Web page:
only 20% of men were mobilised and incorporated into the armed forces. Ultimately, 350,000 men were incorporated into the Belgian armed forces, although one third of these did not participate directly in combat. Invaded by surprise by the Imperial German Army, which was approximately 600,000 men strong, the small, ill-equipped, 117,000-strong Belgian army succeeded, for ten days, in holding the German army in front of Liège
in 1914. They fought between the emplaced forts in the area and with their support.[15] This strategy was based on the Napoleonic concept of fighting the advance force and preventing a portion of the enemy forces joining the main body. At the time, the authorities and the public celebrated a determined Belgian resistance that the Germans did not expect. For four years, under the command of King Albert I, the Belgian army guarded the important sector of the Allied left wing between Nieuwpoort, on the coast, and Ypres
with the help of the forces of the Entente but did not participate in any of the major Allied offensives, which were deemed unnecessarily expensive in terms of cost and manpower by the King of the Belgians. In 1916, a body of Belgian armoured cars were moved from the IJzer front to help the Russian Empire. The force found itself alongside an identical body sent by the British on the Eastern Front.[16] In Africa a company-sized unit of Belgian colonial troops participated in the occupation of the German colony of Togoland, The Force Publique subsequently played a major role in the East African Campaign against German forces in German East Africa, providing over 12,000 askaris under Belgian officers for the Allied offensive of February 1916.[17] The most significant Belgian action was the capture of Tabora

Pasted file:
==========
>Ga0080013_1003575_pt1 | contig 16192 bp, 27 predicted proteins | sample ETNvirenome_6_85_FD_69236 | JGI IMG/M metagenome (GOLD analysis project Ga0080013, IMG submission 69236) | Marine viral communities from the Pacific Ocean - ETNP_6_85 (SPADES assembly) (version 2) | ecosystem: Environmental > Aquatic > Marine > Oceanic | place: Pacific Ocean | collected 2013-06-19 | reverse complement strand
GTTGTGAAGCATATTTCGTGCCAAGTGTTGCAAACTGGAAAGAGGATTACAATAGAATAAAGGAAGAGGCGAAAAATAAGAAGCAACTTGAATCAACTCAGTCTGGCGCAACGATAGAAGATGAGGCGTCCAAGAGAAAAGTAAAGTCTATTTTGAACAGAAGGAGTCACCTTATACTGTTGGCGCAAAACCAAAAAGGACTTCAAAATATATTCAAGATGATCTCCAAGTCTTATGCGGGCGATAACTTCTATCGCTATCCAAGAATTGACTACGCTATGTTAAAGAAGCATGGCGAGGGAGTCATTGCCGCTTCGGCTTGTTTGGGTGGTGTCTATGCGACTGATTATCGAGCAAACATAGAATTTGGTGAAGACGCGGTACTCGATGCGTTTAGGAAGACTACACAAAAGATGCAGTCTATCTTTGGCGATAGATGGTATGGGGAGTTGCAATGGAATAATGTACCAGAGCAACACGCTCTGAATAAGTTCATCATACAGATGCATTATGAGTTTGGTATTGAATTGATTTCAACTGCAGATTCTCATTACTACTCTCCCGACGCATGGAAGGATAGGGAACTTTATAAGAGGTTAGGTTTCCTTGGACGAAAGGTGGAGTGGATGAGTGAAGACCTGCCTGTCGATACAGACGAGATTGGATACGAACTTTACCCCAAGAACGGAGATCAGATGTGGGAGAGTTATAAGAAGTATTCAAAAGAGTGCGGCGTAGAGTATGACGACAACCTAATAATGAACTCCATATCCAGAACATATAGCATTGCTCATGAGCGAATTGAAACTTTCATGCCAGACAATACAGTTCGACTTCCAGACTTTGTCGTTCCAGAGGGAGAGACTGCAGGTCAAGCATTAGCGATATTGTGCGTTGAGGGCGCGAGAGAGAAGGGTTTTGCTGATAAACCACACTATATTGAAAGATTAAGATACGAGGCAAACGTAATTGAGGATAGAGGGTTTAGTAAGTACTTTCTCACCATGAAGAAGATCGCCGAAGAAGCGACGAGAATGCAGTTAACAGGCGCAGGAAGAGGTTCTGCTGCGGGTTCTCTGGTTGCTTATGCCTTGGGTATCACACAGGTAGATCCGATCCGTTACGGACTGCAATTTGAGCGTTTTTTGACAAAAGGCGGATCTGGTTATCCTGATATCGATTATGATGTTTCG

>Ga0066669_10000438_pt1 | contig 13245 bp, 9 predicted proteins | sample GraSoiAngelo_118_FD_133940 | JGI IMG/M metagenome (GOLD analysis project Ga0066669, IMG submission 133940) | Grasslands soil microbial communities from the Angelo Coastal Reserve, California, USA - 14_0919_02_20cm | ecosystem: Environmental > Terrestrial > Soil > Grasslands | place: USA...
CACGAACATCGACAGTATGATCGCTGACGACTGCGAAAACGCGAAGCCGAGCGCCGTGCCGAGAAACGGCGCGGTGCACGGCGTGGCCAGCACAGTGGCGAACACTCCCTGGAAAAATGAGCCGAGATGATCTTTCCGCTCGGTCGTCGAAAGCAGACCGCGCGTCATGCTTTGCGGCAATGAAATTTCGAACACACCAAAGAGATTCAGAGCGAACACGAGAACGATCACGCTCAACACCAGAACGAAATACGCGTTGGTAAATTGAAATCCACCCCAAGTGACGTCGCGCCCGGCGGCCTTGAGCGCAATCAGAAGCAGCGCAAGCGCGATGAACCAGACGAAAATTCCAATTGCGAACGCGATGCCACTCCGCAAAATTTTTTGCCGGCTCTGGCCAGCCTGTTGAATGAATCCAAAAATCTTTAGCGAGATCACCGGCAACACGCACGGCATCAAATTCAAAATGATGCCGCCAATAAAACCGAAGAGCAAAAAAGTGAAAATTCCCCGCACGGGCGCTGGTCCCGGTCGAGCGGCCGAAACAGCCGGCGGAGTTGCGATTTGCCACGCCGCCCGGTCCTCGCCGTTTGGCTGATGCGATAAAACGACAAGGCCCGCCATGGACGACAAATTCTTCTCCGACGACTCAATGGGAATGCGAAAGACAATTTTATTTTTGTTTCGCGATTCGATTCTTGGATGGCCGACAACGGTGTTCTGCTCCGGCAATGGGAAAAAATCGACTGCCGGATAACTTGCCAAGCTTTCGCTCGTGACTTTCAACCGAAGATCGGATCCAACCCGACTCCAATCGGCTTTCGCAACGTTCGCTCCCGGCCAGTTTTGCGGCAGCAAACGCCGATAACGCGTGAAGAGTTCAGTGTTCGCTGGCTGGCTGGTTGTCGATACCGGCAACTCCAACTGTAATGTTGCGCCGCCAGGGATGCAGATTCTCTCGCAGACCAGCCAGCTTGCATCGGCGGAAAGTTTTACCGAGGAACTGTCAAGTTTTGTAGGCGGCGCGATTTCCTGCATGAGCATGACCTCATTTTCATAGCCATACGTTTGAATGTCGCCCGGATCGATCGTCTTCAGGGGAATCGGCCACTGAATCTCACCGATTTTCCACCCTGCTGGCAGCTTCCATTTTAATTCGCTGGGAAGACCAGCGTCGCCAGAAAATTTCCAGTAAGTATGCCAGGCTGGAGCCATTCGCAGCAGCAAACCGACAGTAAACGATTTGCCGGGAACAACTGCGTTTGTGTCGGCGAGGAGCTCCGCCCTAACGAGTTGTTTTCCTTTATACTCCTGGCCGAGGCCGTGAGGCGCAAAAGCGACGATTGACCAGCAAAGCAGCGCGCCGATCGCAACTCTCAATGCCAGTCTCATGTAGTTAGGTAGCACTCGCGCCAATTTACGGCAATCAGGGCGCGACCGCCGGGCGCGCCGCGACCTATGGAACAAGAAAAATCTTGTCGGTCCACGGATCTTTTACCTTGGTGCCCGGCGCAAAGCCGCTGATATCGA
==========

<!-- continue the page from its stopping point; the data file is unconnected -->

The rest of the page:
in September 1916, by a force under the command of General
Charles Tombeur. In Belgium, after four years of war, as of 26 May 1918, the army had 166,000 men of which 141,974 were combatants, forming twelve infantry divisions and one cavalry division. It had 129 aircraft and 952 guns of all calibres. From September, the Belgian army was involved in the Allied offensive until the final victory of 11 November 1918. Between the Wars[edit]

Fort Eben-Emael
Fort Eben-Emael
was part of the Fortified Position of Liège
and was completed in 1935

After the Armistice with Germany
Armistice with Germany
of 1918, the Belgian government sought to retain the strategy of 1914. Little effort was made to acquire tanks and aircraft for the Belgian armed forces, while instead the Government strengthened the fortifications of Liege and Antwerp. This was despite the fact that during World War I the forts had proved ineffective despite strong support from artillery and infantry. Until 1936, Belgium
remained allied to France and the United Kingdom. The Belgian Army
underwent a series of reductions from 12 divisions in 1923 to only four after 1926. The rank and file consisted almost entirely of conscripts serving full-time for only 13 months, before entering the reserves.[18] World War II[edit] Main article: Belgium
in World War II On 1 September 1939, when the Wehrmacht
invaded Poland, King Leopold III of Belgium
ordered a general mobilisation, in which 600,000 Belgians
were mobilised. Despite warnings from the French and British governments, the King refused an alliance. Belgium
was invaded, defeated, and occupied in an 18 Days' Campaign after 10 May 1940. Later, 163 Belgian troops were rescued during the Dunkirk evacuation, and Belgium's new navy, the Corps de Marine, only reformed in 1939, also participated. After the defeat in 1940, significant numbers of Belgian soldiers and civilians escaped to Britain to join the Belgian forces in exile.[19] The Belgian government, under Hubert Pierlot, evacuated to London where it remained until the liberation in 1944. Belgian soldiers formed the 1st Belgian Infantry Brigade
1st Belgian Infantry Brigade